Polar vortex and EAB
The unusually cold temperatures over the past several weeks generated many inquiries from the public about the cold tolerance of the Emerald Ash Borer and Oak Leaf Itch Mite.
Many have also asked if a significant amount of mortality of these arthropods will be experienced throughout Kansas as a result of these cold temperatures.
The answer to these inquiries depends upon the length of time lethal temperatures are experienced during a particular life stage of the arthropod. Like many insects, EAB can accumulate the anti-freezing agent, glycerol, that helps it survive freezing temperatures (Crosthwaite et al., 2011). EAB will overwinter as larvae and pre-pupae, both of which can easily survive temperatures under 0OF (Venette and Abrahamson, 2010) and the unusually cold temperatures recently experienced.
The majority of EAB overwinter as pre-pupae, which will freeze around -22OF (Crosthwaite et al., 2011) and according to Venette and Abrahamson (2010) EAB larval mortality steadily increases as the temperatures decrease until approximately 98% can be expected to die when temperatures reach -30OF.
The temperatures experienced across Kansas over the past several weeks were not nearly low enough or of a long enough duration to significantly impact the populations of either arthropod. Some EAB mortality might be experienced in the states north of Kansas where temperatures will drop much lower than those experienced in Kansas; however, EAB will simply refill those vacancies and recolonize those areas in subsequent years.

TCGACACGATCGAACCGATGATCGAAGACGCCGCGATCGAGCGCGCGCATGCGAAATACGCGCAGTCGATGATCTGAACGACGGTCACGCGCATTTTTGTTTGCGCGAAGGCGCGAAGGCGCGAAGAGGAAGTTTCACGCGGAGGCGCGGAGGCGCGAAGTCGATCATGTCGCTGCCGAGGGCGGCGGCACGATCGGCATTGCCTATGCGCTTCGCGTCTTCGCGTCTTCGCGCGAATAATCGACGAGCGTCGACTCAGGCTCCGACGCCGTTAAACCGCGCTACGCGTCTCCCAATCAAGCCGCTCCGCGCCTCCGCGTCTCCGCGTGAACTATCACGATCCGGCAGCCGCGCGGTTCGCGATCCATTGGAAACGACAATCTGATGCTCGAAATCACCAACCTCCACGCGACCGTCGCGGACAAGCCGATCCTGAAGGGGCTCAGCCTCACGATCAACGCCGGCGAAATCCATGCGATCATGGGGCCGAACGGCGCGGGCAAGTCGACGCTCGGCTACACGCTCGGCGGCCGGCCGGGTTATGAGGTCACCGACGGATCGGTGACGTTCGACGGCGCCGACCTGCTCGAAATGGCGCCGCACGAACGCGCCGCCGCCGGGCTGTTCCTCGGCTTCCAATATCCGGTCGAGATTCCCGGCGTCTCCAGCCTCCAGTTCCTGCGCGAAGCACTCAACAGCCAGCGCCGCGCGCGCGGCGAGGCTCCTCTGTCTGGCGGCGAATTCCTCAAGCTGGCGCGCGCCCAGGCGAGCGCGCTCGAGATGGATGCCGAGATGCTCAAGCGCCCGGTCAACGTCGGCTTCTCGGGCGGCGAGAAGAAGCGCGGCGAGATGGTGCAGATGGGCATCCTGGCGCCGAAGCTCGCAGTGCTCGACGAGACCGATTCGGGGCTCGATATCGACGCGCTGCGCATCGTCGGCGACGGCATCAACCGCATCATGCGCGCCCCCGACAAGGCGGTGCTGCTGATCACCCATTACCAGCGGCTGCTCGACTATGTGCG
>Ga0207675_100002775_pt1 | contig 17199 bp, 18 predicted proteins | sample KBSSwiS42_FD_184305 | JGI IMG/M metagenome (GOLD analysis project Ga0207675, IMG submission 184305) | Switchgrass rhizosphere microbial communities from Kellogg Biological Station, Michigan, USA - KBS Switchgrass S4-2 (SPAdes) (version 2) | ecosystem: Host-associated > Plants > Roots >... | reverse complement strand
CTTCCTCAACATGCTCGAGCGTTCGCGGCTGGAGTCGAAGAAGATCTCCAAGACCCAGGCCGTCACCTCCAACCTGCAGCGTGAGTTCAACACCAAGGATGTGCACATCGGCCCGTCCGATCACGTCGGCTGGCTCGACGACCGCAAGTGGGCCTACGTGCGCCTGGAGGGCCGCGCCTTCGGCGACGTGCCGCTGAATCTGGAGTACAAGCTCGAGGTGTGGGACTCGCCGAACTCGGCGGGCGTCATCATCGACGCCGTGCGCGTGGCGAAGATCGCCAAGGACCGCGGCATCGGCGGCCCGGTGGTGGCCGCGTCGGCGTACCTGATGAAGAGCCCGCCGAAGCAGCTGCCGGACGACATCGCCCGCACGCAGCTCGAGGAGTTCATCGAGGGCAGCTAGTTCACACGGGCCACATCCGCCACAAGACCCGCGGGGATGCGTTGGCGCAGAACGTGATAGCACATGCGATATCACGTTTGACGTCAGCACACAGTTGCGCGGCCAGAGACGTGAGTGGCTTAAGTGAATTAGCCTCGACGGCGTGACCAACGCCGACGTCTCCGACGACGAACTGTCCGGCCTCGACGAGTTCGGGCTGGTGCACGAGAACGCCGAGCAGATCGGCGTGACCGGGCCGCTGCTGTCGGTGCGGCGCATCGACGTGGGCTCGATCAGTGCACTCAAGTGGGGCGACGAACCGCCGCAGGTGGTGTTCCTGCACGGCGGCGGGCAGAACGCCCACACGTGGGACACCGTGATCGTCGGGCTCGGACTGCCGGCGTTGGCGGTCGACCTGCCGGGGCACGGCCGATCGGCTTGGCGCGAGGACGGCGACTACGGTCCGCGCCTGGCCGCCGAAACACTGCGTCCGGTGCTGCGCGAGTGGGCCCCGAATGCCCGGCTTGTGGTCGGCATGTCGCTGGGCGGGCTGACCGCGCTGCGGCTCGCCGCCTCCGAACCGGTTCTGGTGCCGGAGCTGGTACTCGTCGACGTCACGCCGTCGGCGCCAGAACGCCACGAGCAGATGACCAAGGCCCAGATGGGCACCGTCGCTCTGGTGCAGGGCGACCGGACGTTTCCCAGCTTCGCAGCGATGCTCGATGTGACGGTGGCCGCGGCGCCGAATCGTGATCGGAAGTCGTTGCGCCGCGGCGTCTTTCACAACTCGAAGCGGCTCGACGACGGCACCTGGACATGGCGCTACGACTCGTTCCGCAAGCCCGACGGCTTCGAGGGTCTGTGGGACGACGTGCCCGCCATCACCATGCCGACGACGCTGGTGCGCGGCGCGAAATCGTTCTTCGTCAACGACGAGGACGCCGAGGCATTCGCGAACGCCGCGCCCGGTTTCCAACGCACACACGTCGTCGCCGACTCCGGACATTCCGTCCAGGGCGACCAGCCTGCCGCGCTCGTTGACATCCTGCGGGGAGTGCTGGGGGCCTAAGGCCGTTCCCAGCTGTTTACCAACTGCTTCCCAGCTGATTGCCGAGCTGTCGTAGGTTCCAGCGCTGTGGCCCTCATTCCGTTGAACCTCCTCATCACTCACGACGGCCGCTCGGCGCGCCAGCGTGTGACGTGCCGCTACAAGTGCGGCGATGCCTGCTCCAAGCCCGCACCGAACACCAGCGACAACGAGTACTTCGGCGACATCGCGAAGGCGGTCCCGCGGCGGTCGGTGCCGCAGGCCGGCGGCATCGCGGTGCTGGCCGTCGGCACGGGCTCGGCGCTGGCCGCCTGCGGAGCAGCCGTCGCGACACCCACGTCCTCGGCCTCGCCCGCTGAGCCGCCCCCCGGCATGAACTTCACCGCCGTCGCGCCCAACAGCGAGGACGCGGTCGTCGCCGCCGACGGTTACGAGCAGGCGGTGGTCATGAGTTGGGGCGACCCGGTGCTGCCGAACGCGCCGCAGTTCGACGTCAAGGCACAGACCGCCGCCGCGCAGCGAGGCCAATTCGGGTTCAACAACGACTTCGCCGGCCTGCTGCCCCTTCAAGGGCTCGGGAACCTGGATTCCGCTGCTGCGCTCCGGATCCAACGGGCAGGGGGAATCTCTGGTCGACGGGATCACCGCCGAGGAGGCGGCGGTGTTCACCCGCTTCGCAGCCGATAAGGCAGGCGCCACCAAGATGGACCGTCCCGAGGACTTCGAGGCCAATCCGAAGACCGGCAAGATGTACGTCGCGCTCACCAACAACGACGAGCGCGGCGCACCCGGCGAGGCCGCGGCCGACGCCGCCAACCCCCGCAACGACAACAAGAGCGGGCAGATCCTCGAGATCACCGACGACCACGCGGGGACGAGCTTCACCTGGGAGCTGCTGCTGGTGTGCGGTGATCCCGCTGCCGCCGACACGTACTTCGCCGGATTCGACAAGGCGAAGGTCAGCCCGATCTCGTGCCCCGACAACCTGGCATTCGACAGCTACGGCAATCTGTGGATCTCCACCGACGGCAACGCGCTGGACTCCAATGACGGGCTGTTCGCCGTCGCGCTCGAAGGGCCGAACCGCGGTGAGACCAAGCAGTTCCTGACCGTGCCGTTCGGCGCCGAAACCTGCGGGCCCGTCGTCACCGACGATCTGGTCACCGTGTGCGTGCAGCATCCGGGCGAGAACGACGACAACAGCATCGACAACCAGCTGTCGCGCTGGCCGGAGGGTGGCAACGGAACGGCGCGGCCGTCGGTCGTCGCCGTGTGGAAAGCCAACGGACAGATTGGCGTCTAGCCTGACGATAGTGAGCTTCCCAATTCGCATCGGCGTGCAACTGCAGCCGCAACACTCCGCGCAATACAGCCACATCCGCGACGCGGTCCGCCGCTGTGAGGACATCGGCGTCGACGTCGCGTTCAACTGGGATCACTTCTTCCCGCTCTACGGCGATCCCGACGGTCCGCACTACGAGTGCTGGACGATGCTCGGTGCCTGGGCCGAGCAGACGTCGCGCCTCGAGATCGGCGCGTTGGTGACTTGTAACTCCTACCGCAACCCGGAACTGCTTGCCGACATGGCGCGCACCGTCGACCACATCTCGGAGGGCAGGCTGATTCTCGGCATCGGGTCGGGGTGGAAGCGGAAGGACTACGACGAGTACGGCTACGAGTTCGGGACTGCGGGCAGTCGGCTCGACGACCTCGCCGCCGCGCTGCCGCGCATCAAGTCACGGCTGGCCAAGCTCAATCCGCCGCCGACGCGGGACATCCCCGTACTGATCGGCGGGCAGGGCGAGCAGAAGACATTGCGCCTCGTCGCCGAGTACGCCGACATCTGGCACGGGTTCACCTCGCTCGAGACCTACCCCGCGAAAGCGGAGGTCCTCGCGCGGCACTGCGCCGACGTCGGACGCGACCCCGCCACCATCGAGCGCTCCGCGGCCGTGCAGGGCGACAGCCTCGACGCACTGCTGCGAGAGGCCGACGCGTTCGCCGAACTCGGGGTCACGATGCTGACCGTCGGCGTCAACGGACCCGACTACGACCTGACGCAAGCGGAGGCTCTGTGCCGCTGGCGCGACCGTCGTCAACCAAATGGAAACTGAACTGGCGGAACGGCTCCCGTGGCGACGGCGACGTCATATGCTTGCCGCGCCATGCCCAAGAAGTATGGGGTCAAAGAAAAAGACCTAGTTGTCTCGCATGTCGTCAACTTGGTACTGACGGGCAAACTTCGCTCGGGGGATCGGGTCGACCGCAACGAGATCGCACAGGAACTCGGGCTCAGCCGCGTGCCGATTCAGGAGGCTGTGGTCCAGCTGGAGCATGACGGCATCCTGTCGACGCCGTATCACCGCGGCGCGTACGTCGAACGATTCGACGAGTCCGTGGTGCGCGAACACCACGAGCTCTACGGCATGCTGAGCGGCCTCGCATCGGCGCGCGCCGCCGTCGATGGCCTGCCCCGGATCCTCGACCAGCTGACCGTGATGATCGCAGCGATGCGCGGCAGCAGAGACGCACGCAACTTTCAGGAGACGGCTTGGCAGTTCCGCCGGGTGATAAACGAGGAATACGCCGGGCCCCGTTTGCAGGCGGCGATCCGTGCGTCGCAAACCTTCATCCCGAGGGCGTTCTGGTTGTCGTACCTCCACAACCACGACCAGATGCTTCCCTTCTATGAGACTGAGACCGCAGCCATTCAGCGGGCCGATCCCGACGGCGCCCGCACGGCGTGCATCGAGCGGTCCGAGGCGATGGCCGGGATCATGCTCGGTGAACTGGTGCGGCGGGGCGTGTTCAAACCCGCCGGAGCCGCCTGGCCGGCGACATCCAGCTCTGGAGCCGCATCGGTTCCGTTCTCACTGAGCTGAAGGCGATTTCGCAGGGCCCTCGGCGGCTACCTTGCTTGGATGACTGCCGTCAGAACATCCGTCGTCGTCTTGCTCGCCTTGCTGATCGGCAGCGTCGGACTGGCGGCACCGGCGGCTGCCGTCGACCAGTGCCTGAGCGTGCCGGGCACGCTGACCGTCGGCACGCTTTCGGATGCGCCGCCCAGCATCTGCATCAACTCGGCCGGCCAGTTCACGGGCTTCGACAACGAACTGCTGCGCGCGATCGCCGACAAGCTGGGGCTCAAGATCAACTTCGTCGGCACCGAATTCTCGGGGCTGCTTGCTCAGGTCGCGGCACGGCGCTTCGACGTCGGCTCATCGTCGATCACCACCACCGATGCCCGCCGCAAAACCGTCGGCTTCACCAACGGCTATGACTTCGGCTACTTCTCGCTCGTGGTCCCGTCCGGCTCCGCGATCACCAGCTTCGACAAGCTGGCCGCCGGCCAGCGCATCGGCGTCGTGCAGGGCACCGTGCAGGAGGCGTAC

What it really boils (or freezes) down to is that the cold temperatures from the polar vortex are not a significant source of mortality for EAB or OLIM in Kansas.
Crosthwaite, J.C., Sobek, S., Lyons, D.B., Bernards, M.A. and Sinclair, B.J., 2011. The overwintering physiology of the emerald ash borer, Agrilus planipennis Fairmaire (Coleoptera: Buprestidae). Journal of Insect Physiology, 57(1), pp.166-173.
Venette, R.C. and Abrahamson, M., 2010, May. Cold hardiness of emerald ash borer, Agrilus planipennis: a new perspective. In Black ash symposium: proceedings of the meeting (pp. 25-27).